The following is tip #9 from "20 Tips on securing Outlook in 20 minutes," excerpted from a chapter in Paul Robichaux's...
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book, Secure Messaging with Microsoft Exchange Server 2003 © 2004, published by Microsoft Press. Return to the main page for more tips on this topic.
The name of the folder is critical because Outlook is hardwired to look in that folder. You have three choices: if you create a folder named Outlook 10 Security Settings, Outlook 2003 (and Outlook 2002) uses the settings there, but Outlook 2000 won't see them. If you name the folder Outlook Security Settings, Outlook 2000, Outlook 2002, and Outlook 2003 use the same settings. If you create both folders, each version uses its own folder (assuming that you've properly set the client-side registry key discussed later).
Once you've created the folder (or folders), give all users Read access. Users who are allowed to change security settings should have permission to create, edit and delete items in the folder.
Once you've created the folder, you're ready to publish the template and create an instance of the form. Do the following:
1. Start Outlook.
2. Open the OutlookSecurity.oft file. Outlook will prompt you for a location to save the new item you're creating from the template. The new item is never actually saved, so it doesn't matter which folder you choose.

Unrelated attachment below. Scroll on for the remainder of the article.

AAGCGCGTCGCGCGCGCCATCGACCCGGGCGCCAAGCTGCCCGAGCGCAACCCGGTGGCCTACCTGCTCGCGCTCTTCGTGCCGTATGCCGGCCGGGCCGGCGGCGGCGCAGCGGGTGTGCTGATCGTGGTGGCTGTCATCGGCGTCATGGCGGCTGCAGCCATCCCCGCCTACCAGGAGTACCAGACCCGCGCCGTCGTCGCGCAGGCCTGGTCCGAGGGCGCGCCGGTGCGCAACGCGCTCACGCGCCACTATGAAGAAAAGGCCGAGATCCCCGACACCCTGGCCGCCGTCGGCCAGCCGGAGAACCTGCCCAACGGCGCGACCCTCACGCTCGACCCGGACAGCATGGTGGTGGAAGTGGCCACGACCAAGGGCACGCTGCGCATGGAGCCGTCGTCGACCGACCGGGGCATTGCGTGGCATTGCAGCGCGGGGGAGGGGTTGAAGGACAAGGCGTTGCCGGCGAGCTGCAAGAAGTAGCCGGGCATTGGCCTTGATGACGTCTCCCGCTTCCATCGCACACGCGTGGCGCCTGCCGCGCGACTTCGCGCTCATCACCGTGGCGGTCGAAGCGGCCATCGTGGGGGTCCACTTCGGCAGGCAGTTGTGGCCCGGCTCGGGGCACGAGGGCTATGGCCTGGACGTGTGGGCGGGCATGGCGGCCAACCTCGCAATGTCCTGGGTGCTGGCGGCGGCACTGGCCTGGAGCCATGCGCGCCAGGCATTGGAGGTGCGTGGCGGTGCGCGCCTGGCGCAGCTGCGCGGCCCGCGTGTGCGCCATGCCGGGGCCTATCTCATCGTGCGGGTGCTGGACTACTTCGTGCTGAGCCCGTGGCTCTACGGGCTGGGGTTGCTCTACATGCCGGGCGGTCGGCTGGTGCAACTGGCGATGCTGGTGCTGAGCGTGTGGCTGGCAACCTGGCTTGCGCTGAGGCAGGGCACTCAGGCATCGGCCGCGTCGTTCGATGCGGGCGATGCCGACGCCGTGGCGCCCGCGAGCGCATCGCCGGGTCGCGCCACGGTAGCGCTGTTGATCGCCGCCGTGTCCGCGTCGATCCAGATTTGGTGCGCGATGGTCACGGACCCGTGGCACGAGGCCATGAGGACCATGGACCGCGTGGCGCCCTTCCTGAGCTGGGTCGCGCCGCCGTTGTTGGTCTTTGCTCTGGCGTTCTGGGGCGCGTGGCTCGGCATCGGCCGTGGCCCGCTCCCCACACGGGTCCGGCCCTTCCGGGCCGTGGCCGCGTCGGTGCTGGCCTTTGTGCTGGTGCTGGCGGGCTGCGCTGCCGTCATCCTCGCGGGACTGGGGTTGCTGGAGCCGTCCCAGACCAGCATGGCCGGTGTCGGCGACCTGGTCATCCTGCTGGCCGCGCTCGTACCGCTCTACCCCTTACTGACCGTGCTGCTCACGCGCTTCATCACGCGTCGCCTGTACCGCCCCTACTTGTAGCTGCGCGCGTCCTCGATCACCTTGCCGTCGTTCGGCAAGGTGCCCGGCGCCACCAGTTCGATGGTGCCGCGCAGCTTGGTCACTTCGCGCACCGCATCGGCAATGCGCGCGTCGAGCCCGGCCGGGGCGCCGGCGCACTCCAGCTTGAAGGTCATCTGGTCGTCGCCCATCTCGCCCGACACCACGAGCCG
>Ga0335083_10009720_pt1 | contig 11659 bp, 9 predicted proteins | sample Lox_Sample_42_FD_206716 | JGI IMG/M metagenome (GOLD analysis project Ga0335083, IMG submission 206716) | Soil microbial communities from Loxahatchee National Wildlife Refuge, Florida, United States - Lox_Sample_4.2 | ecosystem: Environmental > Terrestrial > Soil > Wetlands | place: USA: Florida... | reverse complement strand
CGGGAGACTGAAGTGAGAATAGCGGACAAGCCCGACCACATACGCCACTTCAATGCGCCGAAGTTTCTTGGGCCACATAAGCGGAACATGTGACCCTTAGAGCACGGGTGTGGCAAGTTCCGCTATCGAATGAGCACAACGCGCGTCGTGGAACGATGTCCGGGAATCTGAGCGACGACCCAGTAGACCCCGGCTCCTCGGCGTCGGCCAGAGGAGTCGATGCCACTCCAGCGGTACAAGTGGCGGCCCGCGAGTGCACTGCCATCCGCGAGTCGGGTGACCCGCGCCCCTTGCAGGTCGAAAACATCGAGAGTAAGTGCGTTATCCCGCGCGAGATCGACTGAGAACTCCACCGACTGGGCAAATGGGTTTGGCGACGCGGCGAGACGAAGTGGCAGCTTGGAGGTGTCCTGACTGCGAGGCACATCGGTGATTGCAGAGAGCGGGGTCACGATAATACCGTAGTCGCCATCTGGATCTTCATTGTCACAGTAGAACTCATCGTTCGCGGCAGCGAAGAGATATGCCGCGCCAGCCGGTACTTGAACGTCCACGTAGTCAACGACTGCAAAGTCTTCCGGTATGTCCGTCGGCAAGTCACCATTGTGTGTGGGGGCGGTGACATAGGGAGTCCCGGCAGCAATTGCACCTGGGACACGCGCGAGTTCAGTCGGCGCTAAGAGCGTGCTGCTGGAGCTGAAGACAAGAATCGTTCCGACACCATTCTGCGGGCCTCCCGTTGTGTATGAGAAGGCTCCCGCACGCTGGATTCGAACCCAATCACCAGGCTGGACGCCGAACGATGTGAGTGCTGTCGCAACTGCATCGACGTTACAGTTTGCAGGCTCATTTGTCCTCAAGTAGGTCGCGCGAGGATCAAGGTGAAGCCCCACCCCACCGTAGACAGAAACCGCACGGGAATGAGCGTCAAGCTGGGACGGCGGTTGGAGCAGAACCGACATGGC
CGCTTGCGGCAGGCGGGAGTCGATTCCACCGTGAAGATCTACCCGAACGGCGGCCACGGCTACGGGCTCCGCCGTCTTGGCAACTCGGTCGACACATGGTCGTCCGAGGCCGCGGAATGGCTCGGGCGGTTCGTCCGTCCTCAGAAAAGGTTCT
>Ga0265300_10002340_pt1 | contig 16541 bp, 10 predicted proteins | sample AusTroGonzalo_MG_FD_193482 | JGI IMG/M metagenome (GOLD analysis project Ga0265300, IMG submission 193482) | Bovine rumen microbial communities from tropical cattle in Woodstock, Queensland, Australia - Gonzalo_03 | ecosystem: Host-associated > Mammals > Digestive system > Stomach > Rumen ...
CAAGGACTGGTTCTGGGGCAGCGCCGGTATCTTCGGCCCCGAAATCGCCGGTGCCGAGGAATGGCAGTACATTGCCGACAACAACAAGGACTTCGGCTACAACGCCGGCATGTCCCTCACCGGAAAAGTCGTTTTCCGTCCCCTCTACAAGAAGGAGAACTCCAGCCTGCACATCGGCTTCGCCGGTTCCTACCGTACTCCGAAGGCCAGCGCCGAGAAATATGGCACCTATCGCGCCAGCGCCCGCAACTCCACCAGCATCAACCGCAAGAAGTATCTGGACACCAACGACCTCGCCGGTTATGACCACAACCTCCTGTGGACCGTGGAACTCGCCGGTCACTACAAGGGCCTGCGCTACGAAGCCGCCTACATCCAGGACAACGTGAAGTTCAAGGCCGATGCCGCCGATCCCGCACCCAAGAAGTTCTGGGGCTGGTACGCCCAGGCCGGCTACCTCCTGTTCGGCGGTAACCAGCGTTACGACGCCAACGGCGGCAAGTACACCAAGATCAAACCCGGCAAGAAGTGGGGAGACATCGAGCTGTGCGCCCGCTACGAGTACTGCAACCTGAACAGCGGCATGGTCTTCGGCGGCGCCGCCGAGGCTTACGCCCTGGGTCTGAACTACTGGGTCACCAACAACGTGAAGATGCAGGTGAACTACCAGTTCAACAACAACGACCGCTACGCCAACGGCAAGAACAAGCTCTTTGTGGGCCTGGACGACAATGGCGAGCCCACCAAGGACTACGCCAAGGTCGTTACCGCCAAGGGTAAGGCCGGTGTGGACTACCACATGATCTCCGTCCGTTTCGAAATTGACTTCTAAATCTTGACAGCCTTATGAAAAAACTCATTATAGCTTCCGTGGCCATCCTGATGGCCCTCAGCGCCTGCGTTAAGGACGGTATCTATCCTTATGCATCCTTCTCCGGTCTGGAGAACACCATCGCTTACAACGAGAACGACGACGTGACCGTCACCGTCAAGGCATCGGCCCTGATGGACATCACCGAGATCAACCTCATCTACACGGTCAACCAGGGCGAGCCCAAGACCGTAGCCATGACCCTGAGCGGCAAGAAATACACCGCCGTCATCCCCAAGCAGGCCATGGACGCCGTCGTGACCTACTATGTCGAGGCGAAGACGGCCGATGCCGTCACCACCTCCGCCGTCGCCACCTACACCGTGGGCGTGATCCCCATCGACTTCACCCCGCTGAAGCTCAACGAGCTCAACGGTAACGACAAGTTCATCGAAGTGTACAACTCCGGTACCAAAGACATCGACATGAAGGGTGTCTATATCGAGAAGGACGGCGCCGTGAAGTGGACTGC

3. While the template is open, use the Tools | Forms | Publish Form command. Give the form a meaningful name; if you're replacing the Outlook 2000–specific version of the form, give this form the same name as the old one. Make sure you specify the security settings public folder you created as the target location for the published form! Click Publish to publish the form.
4. Close the Default Security Settings template window. When Outlook asks if you want to save changes, make sure you do not do so.
5. Switch to the General tab of the public folder Properties dialog box, then use the When Posting To The Folder, Use drop-down list to specify the published form as the default.
6. After Outlook installs the template, open the public folder, then create a new item -- name it Default Security Settings. You'll customize the default security settings by editing this item, and create new settings for different groups by creating copies of that default item or by creating new, blank entries and customizing them.
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About the author: Paul Robichaux is a partner at 3sharp LLC, author of several books on Exchange, Windows, and security, a Microsoft MVP for Exchange Server and a frequent speaker and presenter at IT industry conferences. He's written software for everyone from the U.S. National Security Agency to scientists flying their experiments aboard the Space Shuttle, fixed helicopters in the desert, and spent way too much time playing video games.